Due to strain and stress, headaches are not an uncommon occurrence
Due to strain and stress, heada­ches are not an uncom­mon occur­rence Bild: © Gpoint­stu­dio | Dreamstime.com

Fact #1

All in all, there are around 250 diffe­rent types of heada­che. They are grouped into primary and secon­dary heada­ches. Heada­ches are caused by irrita­tion of the head’s organs that are sensi­tive to pain, such as the menin­ges, the skull, or blood vessels in the brain, while the actual brain matter is not sensi­tive to pain.

Fact #2

The primary heada­ches include tension heada­ches, cluster heada­ches, and migrai­nes. Heada­ches caused by sexual activity or coughing are also counted as primary heada­ches. There is also the thunder­clap heada­che, which occurs suddenly, but is harmless in itself. However, given that it causes the same kind of pain as life-threa­tening brain haemor­rha­ges, it is still advisa­ble to see a doctor.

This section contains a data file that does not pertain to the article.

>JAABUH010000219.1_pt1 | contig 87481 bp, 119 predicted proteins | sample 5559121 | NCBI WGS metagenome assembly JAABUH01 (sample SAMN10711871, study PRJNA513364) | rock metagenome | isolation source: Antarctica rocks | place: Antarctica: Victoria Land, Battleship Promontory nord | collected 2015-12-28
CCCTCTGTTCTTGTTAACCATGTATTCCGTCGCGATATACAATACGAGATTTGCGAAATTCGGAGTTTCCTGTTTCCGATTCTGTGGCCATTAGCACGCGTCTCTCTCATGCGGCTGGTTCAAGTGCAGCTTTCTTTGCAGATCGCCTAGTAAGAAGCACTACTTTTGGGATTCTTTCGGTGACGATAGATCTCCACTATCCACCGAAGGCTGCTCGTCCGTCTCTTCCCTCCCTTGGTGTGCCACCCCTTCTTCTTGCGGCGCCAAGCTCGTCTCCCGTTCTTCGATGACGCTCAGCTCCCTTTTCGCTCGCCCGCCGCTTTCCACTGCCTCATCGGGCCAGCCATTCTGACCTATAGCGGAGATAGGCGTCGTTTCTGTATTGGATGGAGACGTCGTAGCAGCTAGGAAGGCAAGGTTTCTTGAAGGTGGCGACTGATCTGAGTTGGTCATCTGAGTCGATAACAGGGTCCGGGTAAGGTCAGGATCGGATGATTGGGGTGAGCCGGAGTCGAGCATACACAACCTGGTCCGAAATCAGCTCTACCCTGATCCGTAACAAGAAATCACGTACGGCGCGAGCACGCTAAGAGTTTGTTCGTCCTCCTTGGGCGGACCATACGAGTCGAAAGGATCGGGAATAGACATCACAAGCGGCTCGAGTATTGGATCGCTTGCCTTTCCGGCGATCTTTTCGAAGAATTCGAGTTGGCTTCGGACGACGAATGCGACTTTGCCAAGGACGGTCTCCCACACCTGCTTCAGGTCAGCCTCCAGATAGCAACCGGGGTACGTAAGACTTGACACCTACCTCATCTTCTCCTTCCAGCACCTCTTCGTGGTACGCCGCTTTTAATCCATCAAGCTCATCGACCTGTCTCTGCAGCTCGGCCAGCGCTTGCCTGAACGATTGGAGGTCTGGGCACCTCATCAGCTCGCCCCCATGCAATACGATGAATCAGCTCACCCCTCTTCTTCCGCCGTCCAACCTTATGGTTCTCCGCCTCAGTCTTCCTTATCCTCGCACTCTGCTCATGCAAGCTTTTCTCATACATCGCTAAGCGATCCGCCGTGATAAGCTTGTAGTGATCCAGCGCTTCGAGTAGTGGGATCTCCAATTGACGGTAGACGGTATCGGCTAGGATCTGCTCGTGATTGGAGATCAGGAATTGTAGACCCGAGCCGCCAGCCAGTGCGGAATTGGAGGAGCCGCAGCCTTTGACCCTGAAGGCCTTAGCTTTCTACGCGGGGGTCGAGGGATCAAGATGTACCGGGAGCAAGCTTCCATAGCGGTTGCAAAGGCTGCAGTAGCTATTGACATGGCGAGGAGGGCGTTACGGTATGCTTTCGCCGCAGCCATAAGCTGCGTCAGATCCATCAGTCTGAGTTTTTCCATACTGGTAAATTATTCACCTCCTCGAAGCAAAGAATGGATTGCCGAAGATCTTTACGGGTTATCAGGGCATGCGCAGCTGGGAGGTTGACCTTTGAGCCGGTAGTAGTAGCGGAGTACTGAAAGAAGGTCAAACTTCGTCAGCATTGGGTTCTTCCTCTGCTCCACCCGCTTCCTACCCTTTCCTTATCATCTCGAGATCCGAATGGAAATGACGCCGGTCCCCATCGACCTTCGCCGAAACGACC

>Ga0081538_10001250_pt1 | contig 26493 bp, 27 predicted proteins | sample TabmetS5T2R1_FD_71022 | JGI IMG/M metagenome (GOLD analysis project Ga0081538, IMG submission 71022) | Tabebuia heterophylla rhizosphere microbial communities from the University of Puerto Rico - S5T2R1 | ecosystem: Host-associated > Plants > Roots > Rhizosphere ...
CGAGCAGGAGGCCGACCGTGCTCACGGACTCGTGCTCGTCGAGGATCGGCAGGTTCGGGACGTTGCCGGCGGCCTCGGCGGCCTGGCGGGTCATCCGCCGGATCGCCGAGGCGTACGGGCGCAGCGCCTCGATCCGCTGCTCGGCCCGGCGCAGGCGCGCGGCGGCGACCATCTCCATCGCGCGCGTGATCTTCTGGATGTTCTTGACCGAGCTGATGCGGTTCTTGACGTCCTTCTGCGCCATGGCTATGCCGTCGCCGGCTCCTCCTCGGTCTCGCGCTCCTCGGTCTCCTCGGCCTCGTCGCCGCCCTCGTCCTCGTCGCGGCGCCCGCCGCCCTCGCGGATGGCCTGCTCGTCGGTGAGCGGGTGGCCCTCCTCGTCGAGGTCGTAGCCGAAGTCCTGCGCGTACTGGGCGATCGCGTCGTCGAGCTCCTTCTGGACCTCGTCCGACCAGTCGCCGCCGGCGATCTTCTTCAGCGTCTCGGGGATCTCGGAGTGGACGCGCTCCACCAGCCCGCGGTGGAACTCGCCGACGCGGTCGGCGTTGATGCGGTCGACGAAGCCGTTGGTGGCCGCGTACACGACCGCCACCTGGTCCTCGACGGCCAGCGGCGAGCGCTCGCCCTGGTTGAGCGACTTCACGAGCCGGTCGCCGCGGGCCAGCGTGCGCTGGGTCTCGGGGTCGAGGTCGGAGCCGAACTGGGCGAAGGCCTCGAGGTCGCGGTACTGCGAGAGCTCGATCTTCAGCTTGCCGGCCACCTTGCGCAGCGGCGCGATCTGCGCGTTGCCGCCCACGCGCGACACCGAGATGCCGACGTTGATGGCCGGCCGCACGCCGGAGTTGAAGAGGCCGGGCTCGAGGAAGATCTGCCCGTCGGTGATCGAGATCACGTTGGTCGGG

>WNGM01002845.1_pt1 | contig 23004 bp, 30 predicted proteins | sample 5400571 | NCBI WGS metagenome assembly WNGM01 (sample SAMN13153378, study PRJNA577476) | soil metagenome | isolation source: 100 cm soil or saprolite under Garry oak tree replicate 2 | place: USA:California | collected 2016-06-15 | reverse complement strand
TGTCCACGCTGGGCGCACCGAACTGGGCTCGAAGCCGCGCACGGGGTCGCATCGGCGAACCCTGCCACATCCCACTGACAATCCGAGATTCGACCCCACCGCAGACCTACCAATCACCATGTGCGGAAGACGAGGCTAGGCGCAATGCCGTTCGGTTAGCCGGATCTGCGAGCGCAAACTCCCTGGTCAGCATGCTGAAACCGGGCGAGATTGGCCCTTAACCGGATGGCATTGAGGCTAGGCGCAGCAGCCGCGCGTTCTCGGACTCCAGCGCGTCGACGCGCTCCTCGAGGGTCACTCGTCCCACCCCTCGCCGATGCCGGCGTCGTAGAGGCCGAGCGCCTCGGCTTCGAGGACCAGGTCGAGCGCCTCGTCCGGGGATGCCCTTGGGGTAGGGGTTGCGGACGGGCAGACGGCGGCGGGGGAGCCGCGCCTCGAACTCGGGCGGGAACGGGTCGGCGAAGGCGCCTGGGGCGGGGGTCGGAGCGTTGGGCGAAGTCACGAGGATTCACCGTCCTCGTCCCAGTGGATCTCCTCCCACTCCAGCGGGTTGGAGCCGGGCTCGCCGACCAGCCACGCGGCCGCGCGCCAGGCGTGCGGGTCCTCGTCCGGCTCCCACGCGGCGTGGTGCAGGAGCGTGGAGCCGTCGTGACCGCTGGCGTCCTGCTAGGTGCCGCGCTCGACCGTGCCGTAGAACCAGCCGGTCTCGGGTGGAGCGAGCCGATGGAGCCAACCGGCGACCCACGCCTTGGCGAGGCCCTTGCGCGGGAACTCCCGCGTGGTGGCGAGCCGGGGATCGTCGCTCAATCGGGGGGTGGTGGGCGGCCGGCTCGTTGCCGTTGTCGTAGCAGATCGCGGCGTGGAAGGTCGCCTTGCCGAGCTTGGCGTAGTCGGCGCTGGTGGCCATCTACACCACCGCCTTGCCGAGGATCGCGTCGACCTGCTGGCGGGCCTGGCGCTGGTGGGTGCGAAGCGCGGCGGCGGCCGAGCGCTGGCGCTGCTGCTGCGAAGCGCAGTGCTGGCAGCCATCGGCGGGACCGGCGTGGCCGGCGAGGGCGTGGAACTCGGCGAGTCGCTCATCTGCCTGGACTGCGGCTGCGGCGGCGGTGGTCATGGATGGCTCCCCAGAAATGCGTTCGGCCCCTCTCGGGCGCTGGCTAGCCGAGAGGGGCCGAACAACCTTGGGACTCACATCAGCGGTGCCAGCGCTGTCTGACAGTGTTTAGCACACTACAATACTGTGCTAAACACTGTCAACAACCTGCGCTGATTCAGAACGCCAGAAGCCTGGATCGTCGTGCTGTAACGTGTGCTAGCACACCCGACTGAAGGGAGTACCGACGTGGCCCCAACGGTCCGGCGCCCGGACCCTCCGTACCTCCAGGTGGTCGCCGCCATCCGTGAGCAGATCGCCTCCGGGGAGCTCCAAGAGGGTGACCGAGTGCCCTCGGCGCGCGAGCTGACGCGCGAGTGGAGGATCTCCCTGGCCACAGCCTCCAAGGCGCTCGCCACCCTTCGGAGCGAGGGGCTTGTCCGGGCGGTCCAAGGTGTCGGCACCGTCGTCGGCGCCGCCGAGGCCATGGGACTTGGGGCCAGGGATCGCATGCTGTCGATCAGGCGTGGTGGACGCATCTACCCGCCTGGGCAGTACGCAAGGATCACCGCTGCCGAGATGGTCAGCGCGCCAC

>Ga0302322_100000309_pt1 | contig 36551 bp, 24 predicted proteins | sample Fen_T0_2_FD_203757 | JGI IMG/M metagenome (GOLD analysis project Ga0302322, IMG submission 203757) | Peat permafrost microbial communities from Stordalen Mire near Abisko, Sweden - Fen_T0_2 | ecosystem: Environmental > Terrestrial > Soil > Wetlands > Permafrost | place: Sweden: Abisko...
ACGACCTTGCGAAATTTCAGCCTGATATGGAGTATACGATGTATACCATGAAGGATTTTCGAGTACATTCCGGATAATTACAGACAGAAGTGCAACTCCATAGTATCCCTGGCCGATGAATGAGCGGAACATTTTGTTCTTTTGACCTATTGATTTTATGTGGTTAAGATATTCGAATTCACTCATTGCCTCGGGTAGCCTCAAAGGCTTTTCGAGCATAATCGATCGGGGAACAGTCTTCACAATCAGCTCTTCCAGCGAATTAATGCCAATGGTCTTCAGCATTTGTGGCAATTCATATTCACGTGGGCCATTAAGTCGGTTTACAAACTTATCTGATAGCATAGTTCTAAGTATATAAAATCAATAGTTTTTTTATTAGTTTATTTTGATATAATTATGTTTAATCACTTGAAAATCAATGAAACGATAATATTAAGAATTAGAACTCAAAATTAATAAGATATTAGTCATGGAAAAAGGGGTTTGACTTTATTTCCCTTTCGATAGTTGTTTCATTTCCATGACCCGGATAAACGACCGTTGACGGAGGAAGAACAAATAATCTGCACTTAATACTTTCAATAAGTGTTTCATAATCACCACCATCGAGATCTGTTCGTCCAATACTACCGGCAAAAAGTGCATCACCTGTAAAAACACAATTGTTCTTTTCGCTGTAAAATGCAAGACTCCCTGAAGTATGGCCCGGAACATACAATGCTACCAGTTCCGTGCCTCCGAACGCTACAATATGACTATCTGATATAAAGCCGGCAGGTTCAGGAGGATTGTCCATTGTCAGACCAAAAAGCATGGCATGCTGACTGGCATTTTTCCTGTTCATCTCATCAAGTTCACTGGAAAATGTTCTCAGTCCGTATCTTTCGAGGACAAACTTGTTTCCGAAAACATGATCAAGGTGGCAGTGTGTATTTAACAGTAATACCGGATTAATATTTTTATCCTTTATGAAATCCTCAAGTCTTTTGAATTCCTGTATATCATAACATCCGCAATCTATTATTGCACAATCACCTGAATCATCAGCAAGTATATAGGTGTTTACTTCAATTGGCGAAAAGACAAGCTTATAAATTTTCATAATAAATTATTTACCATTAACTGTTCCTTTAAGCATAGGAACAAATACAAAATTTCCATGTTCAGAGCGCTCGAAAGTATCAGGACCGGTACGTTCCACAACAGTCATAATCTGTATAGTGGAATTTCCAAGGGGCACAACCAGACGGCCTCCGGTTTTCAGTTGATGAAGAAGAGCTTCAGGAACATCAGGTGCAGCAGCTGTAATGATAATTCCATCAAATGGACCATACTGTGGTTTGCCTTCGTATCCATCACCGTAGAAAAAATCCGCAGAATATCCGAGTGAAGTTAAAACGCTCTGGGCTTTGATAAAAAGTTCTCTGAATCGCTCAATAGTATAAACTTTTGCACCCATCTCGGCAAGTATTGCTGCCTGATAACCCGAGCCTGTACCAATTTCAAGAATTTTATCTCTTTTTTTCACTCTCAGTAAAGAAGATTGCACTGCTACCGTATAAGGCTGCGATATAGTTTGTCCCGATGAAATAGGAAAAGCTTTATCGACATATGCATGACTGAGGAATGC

Fact #3

Secon­dary heada­ches are usually the conse­quence or side effect of another illness. For example, alcohol, a cold, or the consump­tion of nicotine or coffee can all cause secon­dary heada­ches.

Fact #4

Accor­ding to the ‚Barmer Arztre­port‘ 2017, 1.3 million adults suffer from heada­ches, meaning around 400,000 more people are affec­ted than in 2005. Further­more, around 40 % of child­ren and young people between the ages of 9 and 19 take medica­tion when they have heada­ches.

Fact #5

90 % of all heada­ches can be attri­bu­ted to tension heada­ches, with migrai­nes being the second most common. These can occur between one and six times a month and last up to 72 hours. Migrai­nes do not occur without further side effects. Those affec­ted suffer from nausea, sensi­ti­vity to light and noise, and someti­mes from vomiting. In many cases, they are prece­ded by impai­red vision and problems finding words.

Quelle: Barmer Arztre­port 2017, Wikipe­dia